Vermont is a strange state. Something of a cross between Switzerland and Kentucky, is a mass of contradictions. Home to rich and poor, hippie and reactionary, mud and scenery, Vermont is famous for being an odd little corner of America. It’s also famous for its covered bridges and home to most of my family, and this is a story about both of those things.
When I lived in Massachusetts, I would often drive 3 hours north to visit my family who live in the mountains around Rutland, Vermont. Although home to just over 17,000 people, Rutland is the second largest city in Vermont and is located centrally on the western side of the Green Mountains. Vermont is somewhat challenged in terms of transportation, with few high-speed roads.
The quickest route from Boston to Rutland doesn’t touch either of Vermont’s 2 Interstate highways. Instead, one cuts across New Hampshire to Route 103 through the Green Mountains. This route passes directly in front of the second, touristy Vermont Country Store (“Vermont Disney Land” as one local put it), home to Bag Balm, penny candy, and cheese samples.
103 clings to the side of the hills above the small but quick Williams River. Down in the valley is Lower Bartonsville Road and the old Green Mountain Turnpike, once one of Vermont’s main routes. This is a lazy, unlined road passing in front of muddy farms and over the river on a single lane covered bridge.
Sometimes, when I was not in a hurry on my journey between home and Rutland, I would hop off 103 just to enjoy the drive, the corn, and the Bartonsville Covered Bridge. This 140-year-old structure was very like the nearby Worrall’s Bridge, built a few years earlier by the same man, Sanford Granger. It allowed the little town of Bartonsville to exist, and many residents feel that bridges like these are still the root of their existence.
Both bridges are built in the “town lattice” style, featuring diagonal planks bolted together to form the walls. Covering a bridge with walls and a roof greatly enhanced its durability, especially in the rough conditions of Vermont. In fact, just about the only way to destroy a covered bridge is to undermine its footings or drive a loaded dump truck through it!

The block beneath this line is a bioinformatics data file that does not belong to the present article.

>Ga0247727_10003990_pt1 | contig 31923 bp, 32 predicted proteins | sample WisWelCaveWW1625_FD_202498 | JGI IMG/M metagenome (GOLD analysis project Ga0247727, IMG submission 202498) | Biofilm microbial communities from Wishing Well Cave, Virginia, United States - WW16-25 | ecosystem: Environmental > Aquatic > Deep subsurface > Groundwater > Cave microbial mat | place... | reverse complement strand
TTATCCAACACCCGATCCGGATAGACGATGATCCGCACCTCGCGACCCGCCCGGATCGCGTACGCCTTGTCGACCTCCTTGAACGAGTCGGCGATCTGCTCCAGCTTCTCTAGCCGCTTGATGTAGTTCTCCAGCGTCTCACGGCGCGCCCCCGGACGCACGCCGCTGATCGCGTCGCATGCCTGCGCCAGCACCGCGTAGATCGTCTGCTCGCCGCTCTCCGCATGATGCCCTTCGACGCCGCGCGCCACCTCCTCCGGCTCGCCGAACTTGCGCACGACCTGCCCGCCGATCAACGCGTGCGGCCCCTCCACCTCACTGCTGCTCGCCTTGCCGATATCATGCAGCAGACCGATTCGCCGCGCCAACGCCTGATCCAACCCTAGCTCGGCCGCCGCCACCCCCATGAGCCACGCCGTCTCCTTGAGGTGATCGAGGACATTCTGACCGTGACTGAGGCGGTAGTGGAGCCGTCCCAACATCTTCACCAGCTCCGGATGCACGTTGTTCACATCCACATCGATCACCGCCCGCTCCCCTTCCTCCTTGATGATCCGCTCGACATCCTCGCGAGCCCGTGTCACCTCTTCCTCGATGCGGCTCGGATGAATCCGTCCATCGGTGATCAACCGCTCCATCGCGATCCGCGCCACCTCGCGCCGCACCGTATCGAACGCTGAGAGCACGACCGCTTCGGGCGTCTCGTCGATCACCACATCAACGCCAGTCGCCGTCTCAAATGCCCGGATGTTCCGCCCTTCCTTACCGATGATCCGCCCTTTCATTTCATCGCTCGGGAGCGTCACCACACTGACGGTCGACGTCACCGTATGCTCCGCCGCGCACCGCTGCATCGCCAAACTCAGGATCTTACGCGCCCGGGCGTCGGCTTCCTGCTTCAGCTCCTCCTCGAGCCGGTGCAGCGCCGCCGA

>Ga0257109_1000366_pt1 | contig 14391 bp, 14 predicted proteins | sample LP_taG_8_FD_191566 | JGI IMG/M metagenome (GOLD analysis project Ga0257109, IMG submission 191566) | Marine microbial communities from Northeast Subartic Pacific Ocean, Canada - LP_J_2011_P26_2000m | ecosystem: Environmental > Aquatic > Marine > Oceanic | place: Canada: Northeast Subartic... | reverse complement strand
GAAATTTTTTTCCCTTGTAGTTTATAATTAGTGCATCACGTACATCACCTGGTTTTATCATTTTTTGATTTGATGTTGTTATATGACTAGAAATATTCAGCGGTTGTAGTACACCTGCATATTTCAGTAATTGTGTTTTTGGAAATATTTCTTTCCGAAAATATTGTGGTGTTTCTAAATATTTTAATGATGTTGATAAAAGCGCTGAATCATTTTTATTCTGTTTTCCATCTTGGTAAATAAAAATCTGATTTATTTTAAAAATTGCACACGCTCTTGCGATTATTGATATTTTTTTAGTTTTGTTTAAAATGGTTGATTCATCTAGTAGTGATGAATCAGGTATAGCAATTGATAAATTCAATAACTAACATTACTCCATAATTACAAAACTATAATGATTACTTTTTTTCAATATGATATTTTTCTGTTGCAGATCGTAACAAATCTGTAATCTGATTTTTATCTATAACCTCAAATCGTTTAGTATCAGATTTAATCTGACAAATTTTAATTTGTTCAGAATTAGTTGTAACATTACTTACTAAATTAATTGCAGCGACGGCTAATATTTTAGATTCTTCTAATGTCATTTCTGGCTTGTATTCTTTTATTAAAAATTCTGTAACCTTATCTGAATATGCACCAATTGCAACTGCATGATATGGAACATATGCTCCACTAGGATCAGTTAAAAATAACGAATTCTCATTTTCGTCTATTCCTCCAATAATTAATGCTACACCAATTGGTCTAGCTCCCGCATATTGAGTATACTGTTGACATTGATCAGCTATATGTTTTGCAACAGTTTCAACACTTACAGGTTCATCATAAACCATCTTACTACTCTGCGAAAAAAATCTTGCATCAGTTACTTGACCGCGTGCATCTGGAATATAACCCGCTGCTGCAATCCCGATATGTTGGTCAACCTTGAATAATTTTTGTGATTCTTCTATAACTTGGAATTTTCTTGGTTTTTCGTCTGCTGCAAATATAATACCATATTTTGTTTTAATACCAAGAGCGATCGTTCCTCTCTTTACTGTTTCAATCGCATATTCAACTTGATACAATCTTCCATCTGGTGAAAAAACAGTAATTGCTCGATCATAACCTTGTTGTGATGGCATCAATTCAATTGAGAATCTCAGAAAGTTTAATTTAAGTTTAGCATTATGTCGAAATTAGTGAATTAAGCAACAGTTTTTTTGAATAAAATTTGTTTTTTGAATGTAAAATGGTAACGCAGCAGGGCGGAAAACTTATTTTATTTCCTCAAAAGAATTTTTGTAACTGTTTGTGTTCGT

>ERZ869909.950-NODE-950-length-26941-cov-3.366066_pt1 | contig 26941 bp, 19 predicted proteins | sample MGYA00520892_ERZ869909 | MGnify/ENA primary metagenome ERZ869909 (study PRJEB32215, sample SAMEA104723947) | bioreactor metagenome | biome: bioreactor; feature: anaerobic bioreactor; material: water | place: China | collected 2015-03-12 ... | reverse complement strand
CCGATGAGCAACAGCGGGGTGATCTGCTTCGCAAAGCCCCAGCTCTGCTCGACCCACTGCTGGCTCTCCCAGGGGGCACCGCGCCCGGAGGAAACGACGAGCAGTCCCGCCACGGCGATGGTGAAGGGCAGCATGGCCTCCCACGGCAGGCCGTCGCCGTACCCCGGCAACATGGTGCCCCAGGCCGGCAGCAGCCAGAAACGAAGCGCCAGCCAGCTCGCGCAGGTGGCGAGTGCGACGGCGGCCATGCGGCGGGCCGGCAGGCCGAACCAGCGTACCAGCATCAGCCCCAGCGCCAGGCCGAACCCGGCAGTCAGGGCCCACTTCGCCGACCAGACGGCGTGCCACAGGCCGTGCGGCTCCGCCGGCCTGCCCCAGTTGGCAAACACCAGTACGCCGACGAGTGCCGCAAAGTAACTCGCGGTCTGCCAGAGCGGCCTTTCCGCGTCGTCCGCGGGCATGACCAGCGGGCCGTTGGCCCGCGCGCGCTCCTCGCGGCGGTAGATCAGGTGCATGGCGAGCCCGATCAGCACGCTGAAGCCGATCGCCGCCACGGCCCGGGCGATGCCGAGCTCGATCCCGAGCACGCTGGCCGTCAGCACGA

In March of 2006, on the way home from Rutland, I stopped to take photos of a few bridges and other sites along the route. It was late in the day, and my girls were tired by the time we reached Bartonsville, so they stayed in the car while I quietly walked across the covered bridge. I stopped to take a few pictures and to read the plaque posted there. It was cool in the river was slow.
Many covered bridges sit high above the river in hilly Vermont, but these two lie in the flats along the river bed and this would prove to be their undoing. Earlier this week, Hurricane Irene pounded the East Coast of the United States. Although well inland, Vermont was inundated with rain, swelling the steep rivers that run through the mountains there and flooding the plains.
The Williams River bed was unable to contain itself and carried away the Bartonsville Covered Bridge. It was utterly destroyed, and the Worrall was heavily damaged. The town is now raising funds to replace the bridge, but it will never be the same. I suppose this is life in the river bottoms, that I will miss that old bridge.
The photo I took on that March day lived on, however. I uploaded it to Wikimedia and it remains the sole illustration used in the Wikipedia article about the bridge. In the days after the hurricane, my snapshot has appeared on numerous websites and publications. I’ve misplaced the original image now, so I guess it’s good that it will be preserved forever online!